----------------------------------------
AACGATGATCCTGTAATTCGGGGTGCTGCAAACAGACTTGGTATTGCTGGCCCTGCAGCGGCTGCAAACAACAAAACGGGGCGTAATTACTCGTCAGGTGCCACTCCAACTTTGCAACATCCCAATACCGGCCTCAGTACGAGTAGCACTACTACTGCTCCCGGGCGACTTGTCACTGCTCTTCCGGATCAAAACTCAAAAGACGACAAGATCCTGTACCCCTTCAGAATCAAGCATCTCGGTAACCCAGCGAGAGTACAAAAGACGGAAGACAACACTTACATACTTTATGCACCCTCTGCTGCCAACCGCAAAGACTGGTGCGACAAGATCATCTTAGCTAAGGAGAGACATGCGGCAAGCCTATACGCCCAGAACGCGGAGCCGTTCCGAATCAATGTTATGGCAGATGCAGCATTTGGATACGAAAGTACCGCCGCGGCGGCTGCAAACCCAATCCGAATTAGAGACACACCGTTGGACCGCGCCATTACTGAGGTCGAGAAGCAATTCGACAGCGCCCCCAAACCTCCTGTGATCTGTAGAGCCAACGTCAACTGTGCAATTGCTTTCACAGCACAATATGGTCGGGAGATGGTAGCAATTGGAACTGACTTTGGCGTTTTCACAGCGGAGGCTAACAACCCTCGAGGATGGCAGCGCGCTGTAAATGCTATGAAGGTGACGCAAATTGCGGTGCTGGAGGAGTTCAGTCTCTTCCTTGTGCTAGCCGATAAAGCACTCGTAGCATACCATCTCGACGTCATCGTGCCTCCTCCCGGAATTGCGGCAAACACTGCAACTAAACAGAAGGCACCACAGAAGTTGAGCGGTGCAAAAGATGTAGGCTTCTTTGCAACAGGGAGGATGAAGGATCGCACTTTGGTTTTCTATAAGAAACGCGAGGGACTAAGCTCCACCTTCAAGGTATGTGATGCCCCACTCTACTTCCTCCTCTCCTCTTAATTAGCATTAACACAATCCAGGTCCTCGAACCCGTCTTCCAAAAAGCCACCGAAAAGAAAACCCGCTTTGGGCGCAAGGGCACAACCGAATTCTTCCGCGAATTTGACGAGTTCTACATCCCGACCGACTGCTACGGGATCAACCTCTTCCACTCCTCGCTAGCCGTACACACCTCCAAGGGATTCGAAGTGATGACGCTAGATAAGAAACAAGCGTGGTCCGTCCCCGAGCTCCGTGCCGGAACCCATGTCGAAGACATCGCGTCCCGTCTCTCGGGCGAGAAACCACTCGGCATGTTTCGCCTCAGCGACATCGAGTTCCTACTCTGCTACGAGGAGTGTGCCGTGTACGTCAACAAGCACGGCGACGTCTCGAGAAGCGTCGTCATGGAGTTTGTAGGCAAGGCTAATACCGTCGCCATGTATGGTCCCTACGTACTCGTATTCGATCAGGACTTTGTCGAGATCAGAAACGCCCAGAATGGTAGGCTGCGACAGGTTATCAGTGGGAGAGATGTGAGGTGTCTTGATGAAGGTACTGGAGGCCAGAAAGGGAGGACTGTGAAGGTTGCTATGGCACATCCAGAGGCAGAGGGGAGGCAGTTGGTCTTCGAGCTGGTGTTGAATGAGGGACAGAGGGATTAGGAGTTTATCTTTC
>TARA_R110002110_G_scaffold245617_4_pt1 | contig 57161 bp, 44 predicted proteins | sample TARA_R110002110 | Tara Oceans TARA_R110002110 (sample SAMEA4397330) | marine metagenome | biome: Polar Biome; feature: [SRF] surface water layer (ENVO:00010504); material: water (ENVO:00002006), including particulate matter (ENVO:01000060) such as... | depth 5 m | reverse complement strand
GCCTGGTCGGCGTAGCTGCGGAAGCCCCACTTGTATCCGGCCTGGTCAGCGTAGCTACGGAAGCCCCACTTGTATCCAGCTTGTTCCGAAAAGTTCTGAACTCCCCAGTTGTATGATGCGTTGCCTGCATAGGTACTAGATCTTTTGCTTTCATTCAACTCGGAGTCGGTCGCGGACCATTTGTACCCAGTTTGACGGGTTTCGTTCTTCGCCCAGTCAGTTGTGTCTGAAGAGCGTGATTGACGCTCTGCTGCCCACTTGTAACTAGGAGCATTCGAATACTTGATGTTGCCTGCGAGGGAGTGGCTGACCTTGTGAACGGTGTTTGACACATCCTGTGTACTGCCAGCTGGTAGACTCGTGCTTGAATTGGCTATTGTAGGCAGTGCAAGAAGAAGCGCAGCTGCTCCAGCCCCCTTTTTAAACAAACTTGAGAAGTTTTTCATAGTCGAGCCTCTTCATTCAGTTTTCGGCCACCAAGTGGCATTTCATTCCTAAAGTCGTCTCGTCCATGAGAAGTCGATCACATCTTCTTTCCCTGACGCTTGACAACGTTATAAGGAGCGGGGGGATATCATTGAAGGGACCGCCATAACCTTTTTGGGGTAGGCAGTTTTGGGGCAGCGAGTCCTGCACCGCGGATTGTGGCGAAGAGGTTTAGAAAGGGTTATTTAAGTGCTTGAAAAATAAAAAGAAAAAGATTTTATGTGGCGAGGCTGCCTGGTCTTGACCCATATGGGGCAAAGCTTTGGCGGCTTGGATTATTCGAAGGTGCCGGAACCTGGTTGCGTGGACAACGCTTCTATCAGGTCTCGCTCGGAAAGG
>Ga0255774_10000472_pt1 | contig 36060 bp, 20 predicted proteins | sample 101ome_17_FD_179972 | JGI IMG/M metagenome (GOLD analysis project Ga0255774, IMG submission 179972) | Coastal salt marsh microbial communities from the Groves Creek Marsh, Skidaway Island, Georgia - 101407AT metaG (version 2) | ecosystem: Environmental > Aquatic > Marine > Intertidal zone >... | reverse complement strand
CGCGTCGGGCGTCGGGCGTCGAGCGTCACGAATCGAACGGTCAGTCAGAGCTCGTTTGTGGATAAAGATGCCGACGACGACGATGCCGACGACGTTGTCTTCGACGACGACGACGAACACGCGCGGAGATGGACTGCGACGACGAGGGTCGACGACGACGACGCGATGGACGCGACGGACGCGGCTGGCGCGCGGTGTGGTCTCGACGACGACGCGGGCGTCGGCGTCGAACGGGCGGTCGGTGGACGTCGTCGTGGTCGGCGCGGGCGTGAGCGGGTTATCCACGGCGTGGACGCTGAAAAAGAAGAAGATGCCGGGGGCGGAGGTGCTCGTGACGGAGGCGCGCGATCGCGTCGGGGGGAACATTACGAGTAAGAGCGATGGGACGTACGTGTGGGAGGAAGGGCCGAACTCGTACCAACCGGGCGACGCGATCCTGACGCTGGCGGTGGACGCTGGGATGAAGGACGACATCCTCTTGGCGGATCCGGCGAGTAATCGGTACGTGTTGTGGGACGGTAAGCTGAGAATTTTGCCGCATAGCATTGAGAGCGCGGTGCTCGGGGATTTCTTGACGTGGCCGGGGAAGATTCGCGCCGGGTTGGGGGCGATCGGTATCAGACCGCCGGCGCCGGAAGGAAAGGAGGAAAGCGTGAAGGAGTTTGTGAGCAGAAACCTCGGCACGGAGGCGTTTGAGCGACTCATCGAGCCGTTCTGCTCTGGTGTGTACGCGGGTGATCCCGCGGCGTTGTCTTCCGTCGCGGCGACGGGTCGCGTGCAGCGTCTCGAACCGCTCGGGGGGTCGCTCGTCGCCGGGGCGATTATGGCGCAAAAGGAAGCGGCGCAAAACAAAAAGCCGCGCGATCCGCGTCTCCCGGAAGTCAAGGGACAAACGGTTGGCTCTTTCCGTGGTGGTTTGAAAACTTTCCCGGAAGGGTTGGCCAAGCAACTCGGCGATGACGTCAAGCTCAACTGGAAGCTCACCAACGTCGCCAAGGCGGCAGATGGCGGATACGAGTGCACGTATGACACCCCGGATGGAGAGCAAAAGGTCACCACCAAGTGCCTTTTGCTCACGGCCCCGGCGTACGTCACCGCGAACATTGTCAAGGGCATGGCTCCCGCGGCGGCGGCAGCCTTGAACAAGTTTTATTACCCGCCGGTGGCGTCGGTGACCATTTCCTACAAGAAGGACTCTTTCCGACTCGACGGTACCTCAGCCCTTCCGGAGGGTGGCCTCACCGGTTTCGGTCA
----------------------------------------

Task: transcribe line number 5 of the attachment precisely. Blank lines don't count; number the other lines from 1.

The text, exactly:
CGCGTCGGGCGTCGGGCGTCGAGCGTCACGAATCGAACGGTCAGTCAGAGCTCGTTTGTGGATAAAGATGCCGACGACGACGATGCCGACGACGTTGTCTTCGACGACGACGACGAACACGCGCGGAGATGGACTGCGACGACGAGGGTCGACGACGACGACGCGATGGACGCGACGGACGCGGCTGGCGCGCGGTGTGGTCTCGACGACGACGCGGGCGTCGGCGTCGAACGGGCGGTCGGTGGACGTCGTCGTGGTCGGCGCGGGCGTGAGCGGGTTATCCACGGCGTGGACGCTGAAAAAGAAGAAGATGCCGGGGGCGGAGGTGCTCGTGACGGAGGCGCGCGATCGCGTCGGGGGGAACATTACGAGTAAGAGCGATGGGACGTACGTGTGGGAGGAAGGGCCGAACTCGTACCAACCGGGCGACGCGATCCTGACGCTGGCGGTGGACGCTGGGATGAAGGACGACATCCTCTTGGCGGATCCGGCGAGTAATCGGTACGTGTTGTGGGACGGTAAGCTGAGAATTTTGCCGCATAGCATTGAGAGCGCGGTGCTCGGGGATTTCTTGACGTGGCCGGGGAAGATTCGCGCCGGGTTGGGGGCGATCGGTATCAGACCGCCGGCGCCGGAAGGAAAGGAGGAAAGCGTGAAGGAGTTTGTGAGCAGAAACCTCGGCACGGAGGCGTTTGAGCGACTCATCGAGCCGTTCTGCTCTGGTGTGTACGCGGGTGATCCCGCGGCGTTGTCTTCCGTCGCGGCGACGGGTCGCGTGCAGCGTCTCGAACCGCTCGGGGGGTCGCTCGTCGCCGGGGCGATTATGGCGCAAAAGGAAGCGGCGCAAAACAAAAAGCCGCGCGATCCGCGTCTCCCGGAAGTCAAGGGACAAACGGTTGGCTCTTTCCGTGGTGGTTTGAAAACTTTCCCGGAAGGGTTGGCCAAGCAACTCGGCGATGACGTCAAGCTCAACTGGAAGCTCACCAACGTCGCCAAGGCGGCAGATGGCGGATACGAGTGCACGTATGACACCCCGGATGGAGAGCAAAAGGTCACCACCAAGTGCCTTTTGCTCACGGCCCCGGCGTACGTCACCGCGAACATTGTCAAGGGCATGGCTCCCGCGGCGGCGGCAGCCTTGAACAAGTTTTATTACCCGCCGGTGGCGTCGGTGACCATTTCCTACAAGAAGGACTCTTTCCGACTCGACGGTACCTCAGCCCTTCCGGAGGGTGGCCTCACCGGTTTCGGTCA